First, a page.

Wednesday, September 19, 2012

Integrating Media/Alternative Methods

Our new printmakers began their journey into Intaglio last evening with most having plates filed and grounded by the end of the evening. Each is exploring a different theme that they will develop and evolve through the different processes they will be exploring during the semester. I'll have some new images from them to post soon.


The old guard is exploring some new approaches to their work this semester and some of the results are pretty interesting.  Alex has a box of broken glass that resemble diamonds, and, of course, I'm always a sucker for things that sparkle. He's placing them directly onto the exposure unit and then placing a photopolymer plate on top. The results are beautiful surfaces of texture that he will continue to explore and incorporate into other images, possible linking that with some of his body impressions.


Anna is working on some new ideas by creating textural surfaces that she will be cutting and mounting onto various sized wooden cubes. The image above was created by applying gesso to a canvas board and marking into the surface while it was wet. Some of that inspiration may come from the work of Yaacov Agam, where the artwork can be touched, moved, and manipulated by the viewer. It will be a challenging process.


Dani is continuing her work with the monotype process exploring identity issues through aggressive and uncomfortable images of emotional responses. Working in very transparent layers, she builds the images into psychological narratives of considerable strength.


Stasha is still searching out her vision through experimentations with mixed media, such as water and graphite powder, tusche, and color printing. Not sure yet where she will be taking this research, but as the scale increases and movement becomes less confined, her discoveries will be engaging.


Wende is a printing machine. She has several large matricies created as collagraphs that she's processing as as intaglio, some following with surface rolls, and some just printed as reliefs. They are printed in various combinations, looking for uniquely personal patterns that she will incorporate into various quilted images.

Laura is working an a relief print. I couldn't include an image today as there were no proofs available to shoot. I'll catch one on the next go-around.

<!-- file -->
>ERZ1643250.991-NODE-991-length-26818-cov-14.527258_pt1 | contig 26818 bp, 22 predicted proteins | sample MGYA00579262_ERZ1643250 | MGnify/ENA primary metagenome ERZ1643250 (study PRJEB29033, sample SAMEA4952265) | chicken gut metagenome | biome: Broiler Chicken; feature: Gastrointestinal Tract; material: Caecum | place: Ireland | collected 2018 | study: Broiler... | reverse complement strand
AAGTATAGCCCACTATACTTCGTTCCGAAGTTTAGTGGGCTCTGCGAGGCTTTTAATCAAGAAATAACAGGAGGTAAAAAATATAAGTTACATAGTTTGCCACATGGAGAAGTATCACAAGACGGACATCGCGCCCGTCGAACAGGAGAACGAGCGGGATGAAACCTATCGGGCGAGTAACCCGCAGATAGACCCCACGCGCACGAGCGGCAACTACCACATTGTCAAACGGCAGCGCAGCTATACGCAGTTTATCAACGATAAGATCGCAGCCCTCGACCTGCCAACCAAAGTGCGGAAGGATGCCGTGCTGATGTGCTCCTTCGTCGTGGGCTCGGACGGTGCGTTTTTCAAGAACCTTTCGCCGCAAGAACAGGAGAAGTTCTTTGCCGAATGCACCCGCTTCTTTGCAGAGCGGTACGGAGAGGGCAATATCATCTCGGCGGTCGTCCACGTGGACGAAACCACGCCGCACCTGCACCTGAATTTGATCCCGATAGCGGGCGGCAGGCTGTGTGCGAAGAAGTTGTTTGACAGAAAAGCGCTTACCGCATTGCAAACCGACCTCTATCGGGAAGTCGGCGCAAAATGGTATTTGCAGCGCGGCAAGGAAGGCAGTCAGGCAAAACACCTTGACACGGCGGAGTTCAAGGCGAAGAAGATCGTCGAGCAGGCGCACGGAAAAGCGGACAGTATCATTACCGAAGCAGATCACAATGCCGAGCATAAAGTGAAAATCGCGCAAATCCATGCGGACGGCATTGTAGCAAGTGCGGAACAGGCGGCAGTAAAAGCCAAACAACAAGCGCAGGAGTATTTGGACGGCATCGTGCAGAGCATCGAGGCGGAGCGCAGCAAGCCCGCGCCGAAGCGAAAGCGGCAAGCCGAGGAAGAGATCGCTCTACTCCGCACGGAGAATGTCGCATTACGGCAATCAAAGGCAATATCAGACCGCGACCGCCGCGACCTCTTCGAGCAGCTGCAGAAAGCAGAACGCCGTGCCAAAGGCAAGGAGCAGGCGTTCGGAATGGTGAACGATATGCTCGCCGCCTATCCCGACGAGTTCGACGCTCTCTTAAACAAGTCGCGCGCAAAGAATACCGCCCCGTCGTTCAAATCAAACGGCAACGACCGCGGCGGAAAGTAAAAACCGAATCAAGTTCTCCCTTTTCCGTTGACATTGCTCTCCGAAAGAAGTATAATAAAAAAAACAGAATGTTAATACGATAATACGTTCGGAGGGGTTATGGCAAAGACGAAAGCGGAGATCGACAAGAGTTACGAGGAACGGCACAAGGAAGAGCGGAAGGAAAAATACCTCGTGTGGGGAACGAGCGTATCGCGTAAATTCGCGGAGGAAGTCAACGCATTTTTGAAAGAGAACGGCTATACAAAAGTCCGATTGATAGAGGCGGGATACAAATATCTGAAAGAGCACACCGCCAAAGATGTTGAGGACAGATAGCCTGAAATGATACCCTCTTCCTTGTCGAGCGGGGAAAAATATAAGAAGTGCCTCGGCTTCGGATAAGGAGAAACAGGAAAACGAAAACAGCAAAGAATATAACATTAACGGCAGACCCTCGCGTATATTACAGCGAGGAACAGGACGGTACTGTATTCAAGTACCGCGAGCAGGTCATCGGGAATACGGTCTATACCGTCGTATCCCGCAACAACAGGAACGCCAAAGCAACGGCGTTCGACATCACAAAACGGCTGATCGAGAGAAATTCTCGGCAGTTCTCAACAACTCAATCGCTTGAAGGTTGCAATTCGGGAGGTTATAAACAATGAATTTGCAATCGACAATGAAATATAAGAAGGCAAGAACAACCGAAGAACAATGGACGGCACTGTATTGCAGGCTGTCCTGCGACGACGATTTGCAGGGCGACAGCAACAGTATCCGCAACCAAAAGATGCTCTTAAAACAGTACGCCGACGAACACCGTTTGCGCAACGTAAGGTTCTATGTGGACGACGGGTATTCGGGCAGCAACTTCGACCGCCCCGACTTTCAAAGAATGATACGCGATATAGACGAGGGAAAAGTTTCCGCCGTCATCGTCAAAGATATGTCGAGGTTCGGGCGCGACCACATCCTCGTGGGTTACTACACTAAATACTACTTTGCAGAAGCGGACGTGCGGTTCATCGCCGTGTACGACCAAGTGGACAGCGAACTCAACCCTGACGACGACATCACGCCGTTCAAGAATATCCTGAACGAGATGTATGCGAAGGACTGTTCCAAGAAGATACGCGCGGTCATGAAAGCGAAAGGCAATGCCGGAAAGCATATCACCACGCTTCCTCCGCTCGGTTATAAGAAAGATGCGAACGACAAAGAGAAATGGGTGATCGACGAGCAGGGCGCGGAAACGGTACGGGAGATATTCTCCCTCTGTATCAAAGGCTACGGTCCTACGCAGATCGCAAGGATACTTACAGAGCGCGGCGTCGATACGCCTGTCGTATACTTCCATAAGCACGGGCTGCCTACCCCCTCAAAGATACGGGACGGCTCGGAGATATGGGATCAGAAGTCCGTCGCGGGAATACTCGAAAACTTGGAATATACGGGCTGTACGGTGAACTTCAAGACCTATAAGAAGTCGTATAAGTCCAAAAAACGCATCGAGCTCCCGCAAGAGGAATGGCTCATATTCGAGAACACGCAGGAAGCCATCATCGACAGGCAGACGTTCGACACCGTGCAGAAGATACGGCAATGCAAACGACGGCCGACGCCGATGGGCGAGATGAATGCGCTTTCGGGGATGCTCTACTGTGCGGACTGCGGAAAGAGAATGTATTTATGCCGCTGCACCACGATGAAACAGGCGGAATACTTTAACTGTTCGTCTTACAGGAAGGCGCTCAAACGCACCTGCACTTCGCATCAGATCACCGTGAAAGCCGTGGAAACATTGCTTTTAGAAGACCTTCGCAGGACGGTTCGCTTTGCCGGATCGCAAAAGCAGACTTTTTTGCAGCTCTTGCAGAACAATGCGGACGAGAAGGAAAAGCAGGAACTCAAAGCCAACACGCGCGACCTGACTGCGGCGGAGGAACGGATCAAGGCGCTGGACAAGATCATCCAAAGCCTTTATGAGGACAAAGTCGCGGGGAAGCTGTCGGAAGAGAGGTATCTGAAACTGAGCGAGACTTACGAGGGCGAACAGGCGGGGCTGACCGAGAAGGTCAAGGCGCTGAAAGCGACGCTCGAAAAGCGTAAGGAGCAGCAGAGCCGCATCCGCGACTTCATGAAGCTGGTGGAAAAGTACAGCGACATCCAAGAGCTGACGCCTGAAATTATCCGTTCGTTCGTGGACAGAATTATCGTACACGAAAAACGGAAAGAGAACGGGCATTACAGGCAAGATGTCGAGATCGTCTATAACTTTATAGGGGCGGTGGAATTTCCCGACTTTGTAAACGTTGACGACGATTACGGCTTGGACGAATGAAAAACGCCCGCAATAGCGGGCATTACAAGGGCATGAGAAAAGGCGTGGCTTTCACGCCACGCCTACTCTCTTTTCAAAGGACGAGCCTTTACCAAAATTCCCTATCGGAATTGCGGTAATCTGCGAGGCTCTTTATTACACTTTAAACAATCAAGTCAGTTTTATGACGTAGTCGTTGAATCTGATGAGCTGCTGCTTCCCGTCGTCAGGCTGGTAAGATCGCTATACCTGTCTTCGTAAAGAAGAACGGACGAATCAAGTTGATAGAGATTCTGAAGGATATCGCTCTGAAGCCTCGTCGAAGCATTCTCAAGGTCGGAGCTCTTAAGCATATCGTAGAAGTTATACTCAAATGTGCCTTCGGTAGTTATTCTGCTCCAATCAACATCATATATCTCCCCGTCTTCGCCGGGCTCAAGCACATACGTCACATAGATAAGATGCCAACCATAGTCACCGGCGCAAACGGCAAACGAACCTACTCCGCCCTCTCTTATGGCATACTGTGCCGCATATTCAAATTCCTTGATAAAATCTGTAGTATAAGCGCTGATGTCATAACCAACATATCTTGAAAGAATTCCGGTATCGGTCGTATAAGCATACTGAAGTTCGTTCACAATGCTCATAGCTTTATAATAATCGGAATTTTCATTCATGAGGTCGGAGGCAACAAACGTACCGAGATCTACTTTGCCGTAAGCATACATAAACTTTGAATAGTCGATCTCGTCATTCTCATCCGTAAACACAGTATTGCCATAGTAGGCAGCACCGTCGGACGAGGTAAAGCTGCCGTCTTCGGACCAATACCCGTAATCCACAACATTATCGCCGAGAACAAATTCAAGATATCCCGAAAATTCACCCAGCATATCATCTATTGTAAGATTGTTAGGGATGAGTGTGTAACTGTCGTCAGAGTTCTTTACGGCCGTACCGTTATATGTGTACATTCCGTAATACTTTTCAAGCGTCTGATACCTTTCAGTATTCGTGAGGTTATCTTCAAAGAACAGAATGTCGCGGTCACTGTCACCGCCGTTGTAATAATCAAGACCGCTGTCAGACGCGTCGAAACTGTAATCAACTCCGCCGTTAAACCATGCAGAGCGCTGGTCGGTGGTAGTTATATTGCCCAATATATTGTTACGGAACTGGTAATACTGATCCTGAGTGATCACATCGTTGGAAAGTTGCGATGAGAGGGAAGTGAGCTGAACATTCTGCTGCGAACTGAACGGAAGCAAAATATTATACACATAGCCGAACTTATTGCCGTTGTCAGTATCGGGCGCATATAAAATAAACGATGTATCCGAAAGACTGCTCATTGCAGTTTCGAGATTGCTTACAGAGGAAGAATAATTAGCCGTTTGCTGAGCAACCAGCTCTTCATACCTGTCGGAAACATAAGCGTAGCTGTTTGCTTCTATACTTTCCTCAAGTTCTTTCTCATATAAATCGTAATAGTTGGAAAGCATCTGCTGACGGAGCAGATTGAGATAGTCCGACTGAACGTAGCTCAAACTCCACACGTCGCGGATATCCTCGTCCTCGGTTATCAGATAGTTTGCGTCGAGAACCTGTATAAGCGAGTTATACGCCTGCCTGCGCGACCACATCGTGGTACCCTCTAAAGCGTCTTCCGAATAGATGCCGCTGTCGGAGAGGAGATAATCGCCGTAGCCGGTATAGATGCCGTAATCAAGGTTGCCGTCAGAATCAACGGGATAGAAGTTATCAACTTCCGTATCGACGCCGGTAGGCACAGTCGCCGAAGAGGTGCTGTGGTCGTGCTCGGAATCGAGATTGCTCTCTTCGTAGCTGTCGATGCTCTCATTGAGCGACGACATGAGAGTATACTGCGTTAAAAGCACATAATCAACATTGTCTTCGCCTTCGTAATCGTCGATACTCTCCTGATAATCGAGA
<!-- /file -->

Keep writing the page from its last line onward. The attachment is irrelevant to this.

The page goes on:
11 comments:

brian h. jones said...

Hello....is anybody out there.....I mean, really....is there anyone out there?

wcudmore said...

I am here master. I love that everyone seems to be working at finding their pathways through printmaking. I feel and have learned that the more you push yourself out of the little square box the more you learn about yourself and where you want printmaking to lead you or you lead it. Don't be afraid to try something new...if it doesn't work go back and do it again till it does. Happy printing everyone.

Dani said...

You Echoed? I have enjoyed seeing students of all levels trying new techniques even if it turns out like crap or if it turns into a masterpiece. The willingness to explore other techniques to printmaking will also benefit in other studios. I am looking forward to seeing more invented ways to produce art.

astotts said...

I really do think that last critique was very informative. It has opened my mind to try and find reasons for doing what I do. Being a male surrounded by females really has opened the box of things that I can get away with that women could not (like taking my shirt of in public). Most of the work created by the rest of the class is more delicate and pretty (or feminine?)in a way. Wende's work for sure has feminine qualities. And, even Dani's work, telling the story that it does, still deals with issues more common for women to be found in, therefore giving it that certain femaleness that my work will never contain. My work on the other hand comes off as more naturally masculine and grotesque. I can't help to think that it may be due to the fact that my experimental techniques usually allow me to come up with something more spontaneous and less planned. Which, from my personal experience, is a more masculine trait I would say. Basically, I see everyone in class working very (up)tightly on something making sure to glitter up every tiny detail. I feel more open to letting what happens happen, and accept failures if they happen. I think that by performing some of the actions I have been doing to create these recent images, the audience will gain more from the "experience" my art as a whole has to offer. That experience is something I think is somewhat spoken through the work already, so why not take it further, and add smell?.....